Lobophylliidae is a family-level clade of corals within the ‘robust’ lineage of Scleractinia. It comprises species traditionally classified as Indo-Pacific ‘mussids’, ‘faviids’, and ‘pectiniids’. Following detailed revisions of the closely related families Merulinidae, Mussidae, Montastraeidae, and Diploastraeidae, this monograph focuses on the taxonomy of Lobophylliidae. Specifically, we studied 44 of a total of 54 living lobophylliid species from all 11 genera based on an integrative analysis of colony, corallite, and subcorallite morphology with molecular sequence data. By examining coral skeletal features at three distinct levels – macromorphology, micromorphology, and microstructure – we built a morphological matrix comprising 46 characters. Data were analysed via maximum parsimony and transformed onto a robust molecular phylogeny inferred using two nuclear (histone H3 and internal transcribed spacers) and one mitochondrial (cytochrome c oxidase subunit I) DNA loci. The results suggest that micromorphological characters exhibit the lowest level of homoplasy within Lobophylliidae. Molecular and morphological trees show that Symphyllia, Parascolymia, and Australomussa should be considered junior synonyms of Lobophyllia, whereas Lobophyllia pachysepta needs to be transferred to Acanthastrea. Our analyses also lend strong support to recent revisions of Acanthastrea, which has been reorganized into five separate genera (Lobophyllia, Acanthastrea, Homophyllia, Sclerophyllia, and Micromussa), and to the establishment of Australophyllia. Cynarina and the monotypic Moseleya remain unchanged, and there are insufficient data to redefine Oxypora, Echinophyllia, and Echinomorpha. Finally, all lobophylliid genera are diagnosed under the phylogenetic classification system proposed here, which will facilitate the placement of extinct taxa on the scleractinian tree of life.
|Original language||English (US)|
|Number of pages||46|
|Journal||Zoological Journal of the Linnean Society|
|State||Published - Oct 14 2016|
Bibliographical noteKAUST Repository Item: Exported on 2020-10-01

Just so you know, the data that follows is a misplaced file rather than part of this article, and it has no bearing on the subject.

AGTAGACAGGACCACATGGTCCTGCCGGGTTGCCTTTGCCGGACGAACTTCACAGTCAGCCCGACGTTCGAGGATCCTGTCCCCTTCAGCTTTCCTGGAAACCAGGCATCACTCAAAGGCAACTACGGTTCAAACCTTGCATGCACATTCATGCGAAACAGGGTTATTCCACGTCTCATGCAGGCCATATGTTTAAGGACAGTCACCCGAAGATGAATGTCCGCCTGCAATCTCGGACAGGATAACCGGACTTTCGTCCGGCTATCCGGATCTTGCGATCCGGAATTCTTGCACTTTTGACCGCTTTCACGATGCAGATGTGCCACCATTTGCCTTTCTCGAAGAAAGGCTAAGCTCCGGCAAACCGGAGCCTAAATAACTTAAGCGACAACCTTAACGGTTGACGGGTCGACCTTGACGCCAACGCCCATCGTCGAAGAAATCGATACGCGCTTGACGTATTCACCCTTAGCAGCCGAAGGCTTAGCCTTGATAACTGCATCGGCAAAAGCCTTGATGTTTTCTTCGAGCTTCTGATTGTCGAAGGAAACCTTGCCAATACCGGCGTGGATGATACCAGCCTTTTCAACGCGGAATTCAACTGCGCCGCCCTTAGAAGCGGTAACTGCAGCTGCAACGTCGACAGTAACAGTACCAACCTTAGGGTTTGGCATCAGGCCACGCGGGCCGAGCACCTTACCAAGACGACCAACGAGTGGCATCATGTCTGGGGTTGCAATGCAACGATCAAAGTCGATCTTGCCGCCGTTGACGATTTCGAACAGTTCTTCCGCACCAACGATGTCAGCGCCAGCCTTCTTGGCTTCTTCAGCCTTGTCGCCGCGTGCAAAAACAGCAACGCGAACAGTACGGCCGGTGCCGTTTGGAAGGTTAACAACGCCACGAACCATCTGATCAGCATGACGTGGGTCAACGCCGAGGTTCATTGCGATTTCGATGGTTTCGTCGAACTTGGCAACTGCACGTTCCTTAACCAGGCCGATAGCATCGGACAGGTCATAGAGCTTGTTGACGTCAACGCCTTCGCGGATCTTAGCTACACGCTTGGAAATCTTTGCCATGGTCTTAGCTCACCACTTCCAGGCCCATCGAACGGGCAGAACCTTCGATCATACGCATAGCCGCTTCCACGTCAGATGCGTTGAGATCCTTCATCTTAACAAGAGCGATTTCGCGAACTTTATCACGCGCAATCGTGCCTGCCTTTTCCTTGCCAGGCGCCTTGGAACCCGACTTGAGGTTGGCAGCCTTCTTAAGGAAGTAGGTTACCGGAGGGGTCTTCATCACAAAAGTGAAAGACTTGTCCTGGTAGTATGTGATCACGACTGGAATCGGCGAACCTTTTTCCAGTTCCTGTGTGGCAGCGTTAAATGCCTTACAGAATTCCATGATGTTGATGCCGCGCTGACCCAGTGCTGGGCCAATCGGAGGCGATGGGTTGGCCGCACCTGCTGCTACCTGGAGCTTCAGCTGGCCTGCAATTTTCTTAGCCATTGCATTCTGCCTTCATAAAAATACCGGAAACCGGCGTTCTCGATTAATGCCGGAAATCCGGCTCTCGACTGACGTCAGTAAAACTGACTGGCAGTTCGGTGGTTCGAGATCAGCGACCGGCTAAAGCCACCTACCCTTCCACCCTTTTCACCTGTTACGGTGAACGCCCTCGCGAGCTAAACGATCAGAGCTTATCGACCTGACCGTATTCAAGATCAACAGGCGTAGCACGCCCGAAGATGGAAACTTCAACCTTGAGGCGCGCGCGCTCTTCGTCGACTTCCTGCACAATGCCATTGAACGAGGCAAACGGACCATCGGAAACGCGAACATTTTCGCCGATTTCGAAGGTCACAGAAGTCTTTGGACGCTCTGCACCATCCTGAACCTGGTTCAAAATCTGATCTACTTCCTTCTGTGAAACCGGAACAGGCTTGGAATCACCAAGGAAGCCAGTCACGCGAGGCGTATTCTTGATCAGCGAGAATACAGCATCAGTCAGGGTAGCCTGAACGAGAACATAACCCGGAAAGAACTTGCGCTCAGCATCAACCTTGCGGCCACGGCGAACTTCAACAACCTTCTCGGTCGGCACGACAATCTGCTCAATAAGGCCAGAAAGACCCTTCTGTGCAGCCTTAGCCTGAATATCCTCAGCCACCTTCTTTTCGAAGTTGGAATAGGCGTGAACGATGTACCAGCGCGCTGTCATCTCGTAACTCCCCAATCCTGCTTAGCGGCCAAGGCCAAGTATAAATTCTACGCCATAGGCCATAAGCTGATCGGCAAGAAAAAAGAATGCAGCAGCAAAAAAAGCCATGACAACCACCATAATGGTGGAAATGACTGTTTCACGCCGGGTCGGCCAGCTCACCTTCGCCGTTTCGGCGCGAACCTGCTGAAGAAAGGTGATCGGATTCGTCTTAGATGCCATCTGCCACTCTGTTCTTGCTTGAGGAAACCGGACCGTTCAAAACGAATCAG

Acknowledgements: For comments on taxonomy, we thank S. D. Cairns, B. W. Hoeksema, and B. R. Rosen. We appreciate the following for assistance with museum loans, cataloguing information, and specimen photographs: T. S. Adrain (SUI), K. S. Chua and S. K. Tan (ZRC), A. J. Baldinger (MCZ), A. Andouche and P. Lozouet (MNHN), C. C. Wallace, B. J. Done, and P. R. Muir (MTQ), J. G. Darrell, K. G. Johnson, N. Santodomingo, and H. Taylor (NHMUK), G. Paulay (UF), W. Y. Licuanan and K. S. Luzon (UP), S. D. Cairns, T. Coffer, and T. C. Walter (USNM), Z. T. Richards (WAM), C. Lueter, K. Loch, and W. Loch (ZMB), and M. V. Sørensen and M. T. Tøttrup (ZMUC). We also thank M. L. Berumen (King Abdullah University of Science and Technology) for samples from the Red Sea, E. Karsenti (European Molecular Biology Laboratory), É. Bourgois (Tara Oceans Expeditions), and the OCEANS consortium for sampling in Gambier Island and Djibouti during the Tara Oceans Expeditions, A. H. Baird and M. O. Hoogenboom (James Cook University) for specimens from Australia, C. Payri and B. Dreyfus (IRD) for collections in New Caledonia, and the Niugini Biodiversity Expedition and P. Bouchet (MNHN) for specimens from Papua New Guinea, as well as E. Dutrieux (CREOCEAN) and C. H. Chaineau (Total SA) for samples from Yemen. M. Wortel of the Department of Earth & Environmental Sciences Petrographic Facilities at the University of Iowa prepared thin sections. Scanning electron microscopy was performed at the University of Iowa Central Microscopy Research Facility, and also at USNM aided by Caitlin Baker. Y. X. Tee helped to verify the references. Funds were provided by the US National Science Foundation Grants DEB-1145043, 1331980, as well as the National University of Singapore Start-up Grant R-154-000-671-133. Data reported here are available as Supporting Information and in the Corallosphere database.